A big clinical trial in Malawi was expected to show children are less likely to die of pneumonia if they live in a home where food is cooked on a smoke-free stove rather than an open fire. Instead it suggests the stove makes no difference. Where does this leave a huge UN-backed project to get 100 million clean cookstoves into homes in the developing world by 2020?
“Exposure to household air pollution is a problem of poverty,” says Kevin Mortimer, a medical doctor and a respiratory health researcher at the Liverpool School of Tropical Medicine. “If you’re not poor, you’re not exposed.”
About 2.8 billion people – between a third and a half of the world’s population – burn solid fuel such as wood, crop waste, charcoal, coal and dung to cook their food in open fires and leaky stoves.
Inside those homes, cooking smoke is eye-stingingly visible, and it blackens the walls. But the invisible effect it has on the tiniest, branching airways of the lungs is what makes this a global crisis.
Those smoke particles are taken up by cells that form part of the natural defences of the lungs. In doing that, they diminish the function of these cells, increasing the risk of infections and chronic illness. Crucially, smoke is a key driver of child pneumonia – a leading cause of death in children under five in many countries across the developing world.
The World Health Organization (WHO) estimates that four million premature deaths every year – in children and adults – can be attributed to indoor air pollution. That is why in 2010, the United Nations Foundation and the US State Department launched the Global Alliance for Clean Cookstoves (GACC), with a mission to “foster the adoption of clean cookstoves and fuels in 100 million households by 2020”.
Cleaner cookstoves, the alliance says “save lives and reduce illness”.
There is, however, a problem. A study run by Kevin Mortimer in Malawi over the last two years, and written up in the Lancet, shows that the cookstove alone does neither.
Mortimer and his colleagues targeted 150 villages in two of Malawi’s poorest districts, Chikwawa and Chilumba, giving a cookstove to half of the families, and using the other half – who continued to cook over an open fire – as a control group. The health of children in both groups was tested regularly.
“We followed up and monitored the health of 10,000 children for this study, and our results basically show that there is no difference in cases of pneumonia between the intervention and the control group,” he says.
“The hard science – certainly from our study – is perhaps at odds with the claim that stoves along the lines of the ones we’ve used here save lives and reduce illness.”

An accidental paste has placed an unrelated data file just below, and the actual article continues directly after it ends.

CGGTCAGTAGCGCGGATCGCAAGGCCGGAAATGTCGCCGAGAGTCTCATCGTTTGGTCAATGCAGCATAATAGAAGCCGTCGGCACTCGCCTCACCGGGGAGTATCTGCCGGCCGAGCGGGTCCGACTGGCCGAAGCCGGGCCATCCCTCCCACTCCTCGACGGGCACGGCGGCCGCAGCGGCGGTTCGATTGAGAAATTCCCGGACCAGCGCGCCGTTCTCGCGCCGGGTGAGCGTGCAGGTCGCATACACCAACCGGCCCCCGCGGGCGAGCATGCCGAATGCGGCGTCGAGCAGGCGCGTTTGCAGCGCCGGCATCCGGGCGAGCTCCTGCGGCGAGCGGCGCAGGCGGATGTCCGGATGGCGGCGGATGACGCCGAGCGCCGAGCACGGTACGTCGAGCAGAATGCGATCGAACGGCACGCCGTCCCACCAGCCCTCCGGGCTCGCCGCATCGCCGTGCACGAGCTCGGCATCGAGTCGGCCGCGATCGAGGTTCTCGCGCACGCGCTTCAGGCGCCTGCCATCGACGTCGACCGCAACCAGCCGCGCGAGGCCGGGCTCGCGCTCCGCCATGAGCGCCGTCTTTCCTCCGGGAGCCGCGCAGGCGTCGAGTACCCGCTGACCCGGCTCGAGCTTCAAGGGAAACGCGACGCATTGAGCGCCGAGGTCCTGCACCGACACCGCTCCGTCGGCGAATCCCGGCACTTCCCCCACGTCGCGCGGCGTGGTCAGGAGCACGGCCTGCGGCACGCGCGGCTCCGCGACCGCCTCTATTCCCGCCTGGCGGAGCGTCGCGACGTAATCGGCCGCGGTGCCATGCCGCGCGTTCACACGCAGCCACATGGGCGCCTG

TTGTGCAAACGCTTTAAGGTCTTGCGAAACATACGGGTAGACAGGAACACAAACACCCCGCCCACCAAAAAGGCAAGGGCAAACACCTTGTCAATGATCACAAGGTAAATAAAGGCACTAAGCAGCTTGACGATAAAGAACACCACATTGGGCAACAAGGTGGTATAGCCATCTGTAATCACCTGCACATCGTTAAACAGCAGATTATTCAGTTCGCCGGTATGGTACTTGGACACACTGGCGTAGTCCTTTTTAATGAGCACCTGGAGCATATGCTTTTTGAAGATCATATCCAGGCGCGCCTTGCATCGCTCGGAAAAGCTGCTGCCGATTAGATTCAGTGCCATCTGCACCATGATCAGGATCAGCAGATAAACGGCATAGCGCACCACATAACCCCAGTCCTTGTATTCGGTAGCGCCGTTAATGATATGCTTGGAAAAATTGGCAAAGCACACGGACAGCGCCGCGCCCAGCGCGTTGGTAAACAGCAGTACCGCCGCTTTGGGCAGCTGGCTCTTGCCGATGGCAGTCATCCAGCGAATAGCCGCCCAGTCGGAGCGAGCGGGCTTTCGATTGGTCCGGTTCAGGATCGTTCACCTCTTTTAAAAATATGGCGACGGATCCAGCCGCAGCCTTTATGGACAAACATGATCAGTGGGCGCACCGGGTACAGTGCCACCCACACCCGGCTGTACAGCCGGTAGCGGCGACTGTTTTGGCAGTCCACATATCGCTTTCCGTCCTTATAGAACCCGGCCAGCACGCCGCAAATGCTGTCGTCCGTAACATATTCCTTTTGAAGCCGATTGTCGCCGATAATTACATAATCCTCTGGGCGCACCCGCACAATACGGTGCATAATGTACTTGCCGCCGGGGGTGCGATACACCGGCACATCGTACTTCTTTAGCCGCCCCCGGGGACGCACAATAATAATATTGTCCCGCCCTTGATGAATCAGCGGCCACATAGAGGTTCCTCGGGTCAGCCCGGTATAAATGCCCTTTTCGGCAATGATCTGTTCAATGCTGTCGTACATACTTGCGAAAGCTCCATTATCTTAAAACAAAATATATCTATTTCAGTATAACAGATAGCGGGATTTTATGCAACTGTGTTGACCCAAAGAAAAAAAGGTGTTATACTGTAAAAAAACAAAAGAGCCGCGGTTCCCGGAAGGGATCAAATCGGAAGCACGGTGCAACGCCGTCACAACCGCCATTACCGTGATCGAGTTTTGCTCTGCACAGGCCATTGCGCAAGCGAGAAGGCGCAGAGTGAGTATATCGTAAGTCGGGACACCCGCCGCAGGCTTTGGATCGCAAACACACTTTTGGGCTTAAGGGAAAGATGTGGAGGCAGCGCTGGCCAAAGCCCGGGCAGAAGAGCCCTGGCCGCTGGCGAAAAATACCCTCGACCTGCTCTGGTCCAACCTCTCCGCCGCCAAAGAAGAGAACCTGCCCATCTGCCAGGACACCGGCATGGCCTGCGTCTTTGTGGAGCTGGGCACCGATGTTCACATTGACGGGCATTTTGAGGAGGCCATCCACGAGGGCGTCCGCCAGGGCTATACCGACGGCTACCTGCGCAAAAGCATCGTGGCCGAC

The stove used in the trial, distributed free of charge to just over 4,000 homes, runs on the same fuel as would previously have been used on open fires but incorporates a battery-powered fan to blow air through a contained furnace, resulting in a more efficient, less smoky fire.
Mortimer was expecting, and hoping, that the reduction in smoke would lead to a reduction in pneumonia. He only got the bad news right at the end, because the data had been “blinded” – the researchers deliberately kept hidden whether a given set of medical records were from a family who had been given a stove, or from a family in the control group.
“I would have really, really loved to have seen that this intervention was a clear, beneficial intervention for children under the age of five,” says Mortimer.
“So that moment of unblinding the data and seeing that there is no measurable effect at all… certainly it’s disappointing, but I do think it’s the truth.
“On the one hand, I’m satisfied that we did what we set out to do – we answered the scientific question clearly. But there’s the human reaction to that.”
Evidence from Nepal
Mortimer’s results come on top of studies carried out in Nepal by Prof Jim Tielsch from George Washington University, to assess whether cleaner stoves significantly reduce the amount of pollution that people breathe in.
“Where we work, right on the border of Northern India, the predominant source of cooking fuel is biomass fuel – wood, dried animal dung, often mixed with rice straw and crop waste,” he says.
This results in concentrations of breathable particulates between 900 and 1,400 micrograms per cubic metre – way above the 200 microgram level rated as “very unhealthy” by the US Environmental Protection Agency’s Air Quality Index.
The first of Tielsch’s two randomised trials used an improved biomass stove with two burners plus a chimney to vent the smoke outside. The next used a stove running on liquefied petroleum gas (LPG).